I am so loving Ainslie Paton's books right now. Her characters are likable, smart, nice, have common sense (mostly), and I believe in their HEAs. Only a few things kept me from rating a solid 4 or 5-stars.
Bailey (Bails) and Aiden (Aid) have an 'almost' encounter two years before they actually meet. She spots him one morning as she is taking photos and senses that he is in a great deal of pain and turmoil and as it happens, he has recently lost his wife in a tragic accident. Bailey is not doing so hot herself as she is just entering the hospital for major back surgery.
Two years later they are both brought on board to a mutual friend's ad agency: Aiden as partner and Bailey as admin assistant/HR staff. Though she actually owns her own business planning launch events, she is currently in a bad spot because her last job ended in disaster and she has lost business because of this. Aiden is brought in to not only be partner but to clean house as Blake (mutual friend and owner of the agency) realizes that he's lost control of some of his people who are stealing ideas, bullying, and even in one case, assaulting other employees. Though Bailey and Aiden have known of each other, they have never met until now. There is of course, an instant attraction but Aiden believes he is too damaged and that he will never be able to love anyone as much as he loved his wife and so resists and in fact goes to great lengths to make Bailey dislike him. It takes a near tragedy to wake him up to the fact that he could potentially fall in love with Bailey. He continues to resist though, because he still carries tons of guilt for not being with his wife during her accident.
The sexual tension is through the roof anytime these two are in a room together and they finally give in, thinking this will pretty much be a one night stand, but both determined to get it out of their systems. Bailey, believing that Aiden will never come around to her way of thinking, and love her, leaves. Aiden realizes upon waking, that he cannot live without her (of course) and stages a grand gesture apology that though a trifle corny, ends up being cute mostly because of the involvement of the kids, Codey (Codes) and Jasmine (Jas) that Aiden has been mentoring.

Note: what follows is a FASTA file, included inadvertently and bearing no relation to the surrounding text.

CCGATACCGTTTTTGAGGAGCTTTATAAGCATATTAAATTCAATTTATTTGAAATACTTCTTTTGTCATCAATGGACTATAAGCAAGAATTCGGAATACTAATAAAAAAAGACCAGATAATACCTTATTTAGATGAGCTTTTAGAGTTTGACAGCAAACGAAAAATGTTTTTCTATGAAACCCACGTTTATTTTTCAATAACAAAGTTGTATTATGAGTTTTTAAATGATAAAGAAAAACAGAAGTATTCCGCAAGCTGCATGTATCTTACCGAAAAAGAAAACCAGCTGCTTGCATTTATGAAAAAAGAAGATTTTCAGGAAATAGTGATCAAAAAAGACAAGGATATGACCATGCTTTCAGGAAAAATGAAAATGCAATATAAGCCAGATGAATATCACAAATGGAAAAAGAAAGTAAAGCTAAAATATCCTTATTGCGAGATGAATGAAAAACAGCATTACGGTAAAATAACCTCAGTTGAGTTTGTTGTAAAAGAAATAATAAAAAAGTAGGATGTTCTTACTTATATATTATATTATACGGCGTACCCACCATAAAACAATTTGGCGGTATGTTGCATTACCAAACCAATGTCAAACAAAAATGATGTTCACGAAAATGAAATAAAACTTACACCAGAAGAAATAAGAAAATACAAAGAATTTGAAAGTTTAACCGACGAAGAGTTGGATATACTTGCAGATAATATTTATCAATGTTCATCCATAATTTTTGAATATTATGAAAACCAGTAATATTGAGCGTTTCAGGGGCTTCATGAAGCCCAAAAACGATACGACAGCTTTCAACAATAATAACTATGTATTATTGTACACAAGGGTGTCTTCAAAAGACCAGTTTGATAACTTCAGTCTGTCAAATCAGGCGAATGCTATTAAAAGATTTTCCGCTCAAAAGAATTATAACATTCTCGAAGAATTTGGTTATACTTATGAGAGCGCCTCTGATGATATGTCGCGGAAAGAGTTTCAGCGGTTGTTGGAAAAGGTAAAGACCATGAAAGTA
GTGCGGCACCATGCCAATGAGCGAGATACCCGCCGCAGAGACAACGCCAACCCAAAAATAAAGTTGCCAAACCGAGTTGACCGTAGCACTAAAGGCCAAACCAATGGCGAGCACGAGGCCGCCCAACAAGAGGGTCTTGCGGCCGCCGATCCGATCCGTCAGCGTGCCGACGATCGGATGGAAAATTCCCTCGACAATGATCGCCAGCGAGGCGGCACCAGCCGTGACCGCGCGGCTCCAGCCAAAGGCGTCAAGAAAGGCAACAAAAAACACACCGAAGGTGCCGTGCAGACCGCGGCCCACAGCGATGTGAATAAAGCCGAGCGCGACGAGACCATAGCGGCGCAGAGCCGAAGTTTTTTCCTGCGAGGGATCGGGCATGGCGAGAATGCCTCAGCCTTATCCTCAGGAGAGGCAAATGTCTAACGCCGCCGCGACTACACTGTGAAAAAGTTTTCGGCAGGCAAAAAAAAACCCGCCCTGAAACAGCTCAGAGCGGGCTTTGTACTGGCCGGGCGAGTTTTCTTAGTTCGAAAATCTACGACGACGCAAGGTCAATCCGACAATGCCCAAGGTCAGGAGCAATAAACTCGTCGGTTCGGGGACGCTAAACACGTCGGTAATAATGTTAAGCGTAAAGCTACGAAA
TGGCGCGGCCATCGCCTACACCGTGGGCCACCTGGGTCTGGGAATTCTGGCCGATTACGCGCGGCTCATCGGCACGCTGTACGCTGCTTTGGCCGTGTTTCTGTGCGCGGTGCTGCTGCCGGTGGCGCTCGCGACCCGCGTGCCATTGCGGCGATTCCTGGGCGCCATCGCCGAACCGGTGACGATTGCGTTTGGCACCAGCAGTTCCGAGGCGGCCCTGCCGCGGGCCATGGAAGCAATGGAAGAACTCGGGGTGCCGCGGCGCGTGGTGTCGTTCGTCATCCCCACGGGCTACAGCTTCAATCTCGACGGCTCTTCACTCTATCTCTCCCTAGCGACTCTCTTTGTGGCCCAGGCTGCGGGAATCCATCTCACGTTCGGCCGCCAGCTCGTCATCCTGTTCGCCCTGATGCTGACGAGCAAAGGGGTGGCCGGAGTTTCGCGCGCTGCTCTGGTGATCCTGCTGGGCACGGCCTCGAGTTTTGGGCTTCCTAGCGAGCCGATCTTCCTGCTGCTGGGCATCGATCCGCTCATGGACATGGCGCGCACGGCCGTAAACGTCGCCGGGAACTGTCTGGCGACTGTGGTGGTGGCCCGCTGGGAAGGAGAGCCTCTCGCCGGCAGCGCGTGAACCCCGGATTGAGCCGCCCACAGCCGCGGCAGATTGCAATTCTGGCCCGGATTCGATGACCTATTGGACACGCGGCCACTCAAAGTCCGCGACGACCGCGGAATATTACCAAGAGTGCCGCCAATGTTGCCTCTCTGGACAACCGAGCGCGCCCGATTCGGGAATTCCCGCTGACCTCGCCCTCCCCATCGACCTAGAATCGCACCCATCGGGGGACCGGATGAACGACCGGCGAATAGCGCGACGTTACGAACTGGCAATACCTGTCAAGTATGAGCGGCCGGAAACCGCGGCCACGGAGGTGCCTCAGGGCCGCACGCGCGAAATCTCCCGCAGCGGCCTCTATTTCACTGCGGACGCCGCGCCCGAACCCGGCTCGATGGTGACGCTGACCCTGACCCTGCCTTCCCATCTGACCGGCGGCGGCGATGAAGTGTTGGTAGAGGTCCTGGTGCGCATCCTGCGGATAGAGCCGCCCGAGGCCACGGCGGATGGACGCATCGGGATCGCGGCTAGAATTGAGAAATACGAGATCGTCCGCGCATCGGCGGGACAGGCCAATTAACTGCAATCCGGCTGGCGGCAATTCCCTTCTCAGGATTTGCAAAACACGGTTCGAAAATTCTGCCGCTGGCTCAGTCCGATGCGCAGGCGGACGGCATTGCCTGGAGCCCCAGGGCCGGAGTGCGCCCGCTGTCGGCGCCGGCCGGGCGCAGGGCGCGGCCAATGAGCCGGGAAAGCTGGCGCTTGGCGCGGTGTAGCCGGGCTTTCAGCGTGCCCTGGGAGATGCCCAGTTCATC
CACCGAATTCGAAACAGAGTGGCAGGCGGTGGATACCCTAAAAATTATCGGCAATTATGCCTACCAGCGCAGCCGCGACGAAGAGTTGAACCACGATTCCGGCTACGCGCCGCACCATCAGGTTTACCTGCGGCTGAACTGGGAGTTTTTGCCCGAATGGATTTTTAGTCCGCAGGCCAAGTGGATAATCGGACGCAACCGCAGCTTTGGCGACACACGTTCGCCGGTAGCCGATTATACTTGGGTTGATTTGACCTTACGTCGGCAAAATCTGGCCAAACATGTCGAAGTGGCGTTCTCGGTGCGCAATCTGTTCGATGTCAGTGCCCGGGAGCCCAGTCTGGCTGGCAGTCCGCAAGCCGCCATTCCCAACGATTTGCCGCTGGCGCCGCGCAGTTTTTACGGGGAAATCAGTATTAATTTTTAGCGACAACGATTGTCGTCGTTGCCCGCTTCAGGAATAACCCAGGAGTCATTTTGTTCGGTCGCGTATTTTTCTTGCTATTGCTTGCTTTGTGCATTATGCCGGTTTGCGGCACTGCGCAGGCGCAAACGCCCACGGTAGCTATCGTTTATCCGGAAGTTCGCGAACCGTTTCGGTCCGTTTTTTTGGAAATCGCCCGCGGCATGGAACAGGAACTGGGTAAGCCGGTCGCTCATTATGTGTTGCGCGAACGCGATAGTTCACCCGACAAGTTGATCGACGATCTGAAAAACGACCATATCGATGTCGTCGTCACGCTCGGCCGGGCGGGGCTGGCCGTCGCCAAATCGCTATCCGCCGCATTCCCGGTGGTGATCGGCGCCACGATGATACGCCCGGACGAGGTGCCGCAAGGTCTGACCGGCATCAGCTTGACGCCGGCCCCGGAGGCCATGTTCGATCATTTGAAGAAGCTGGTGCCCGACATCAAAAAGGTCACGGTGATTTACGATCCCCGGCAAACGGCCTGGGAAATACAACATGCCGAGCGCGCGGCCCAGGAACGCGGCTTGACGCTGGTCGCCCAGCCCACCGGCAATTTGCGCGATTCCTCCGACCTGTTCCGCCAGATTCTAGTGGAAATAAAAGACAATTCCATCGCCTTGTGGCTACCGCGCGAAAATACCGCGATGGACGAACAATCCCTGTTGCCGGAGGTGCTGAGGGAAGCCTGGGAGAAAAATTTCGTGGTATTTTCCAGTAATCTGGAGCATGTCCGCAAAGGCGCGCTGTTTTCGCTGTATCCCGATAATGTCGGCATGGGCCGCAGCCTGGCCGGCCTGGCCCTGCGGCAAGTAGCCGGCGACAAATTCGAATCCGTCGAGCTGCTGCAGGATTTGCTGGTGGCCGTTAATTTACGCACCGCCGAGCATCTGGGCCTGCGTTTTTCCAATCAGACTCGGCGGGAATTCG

One drawback (to me) was Blake's weird insistence on keeping Bailey in the dark about his extended plans for the company.(show spoiler)
Blake's asshattery continues throughout most of the book and he ends up hurting Bailey on multiple occasions when he refuses to share certain, very important things in regard to what is going on in the company. Things that could have helped her do her job much more efficiently and would have in fact, saved her from embarrassing herself on a few occasions. This is just plain weird to me because she is the appointed HR person for the short-term (her work period is supposed to end after six months as her normal job will be resuming). Almost at the end of the book, one other rather strange event takes place:(show spoiler)
I personally didn't think this scene added to, and actually detracted quite a bit from the story and could have been left out completely.
In spite of the above, I would have probably given a solid 4 or 5-stars to this book but there were a couple of other issues that had me giving 3 1/2 stars:
A) The overuse of metaphors/similes/hyperbole which can be charming and creative in its way but actually tends to pull me out at awkward moments during the story and, B) the habit of shortening everyone's names to one syllable.
I can almost 100% guarantee that these are not huge deals for most other people and they're not necessarily deal breakers for me but they did lead me to rate lower than I might otherwise. Go figure.
Regardless of this, I think lovers of contemporary romance with a healthy dose of angst will enjoy the hell out of this book.
*Relocated from GR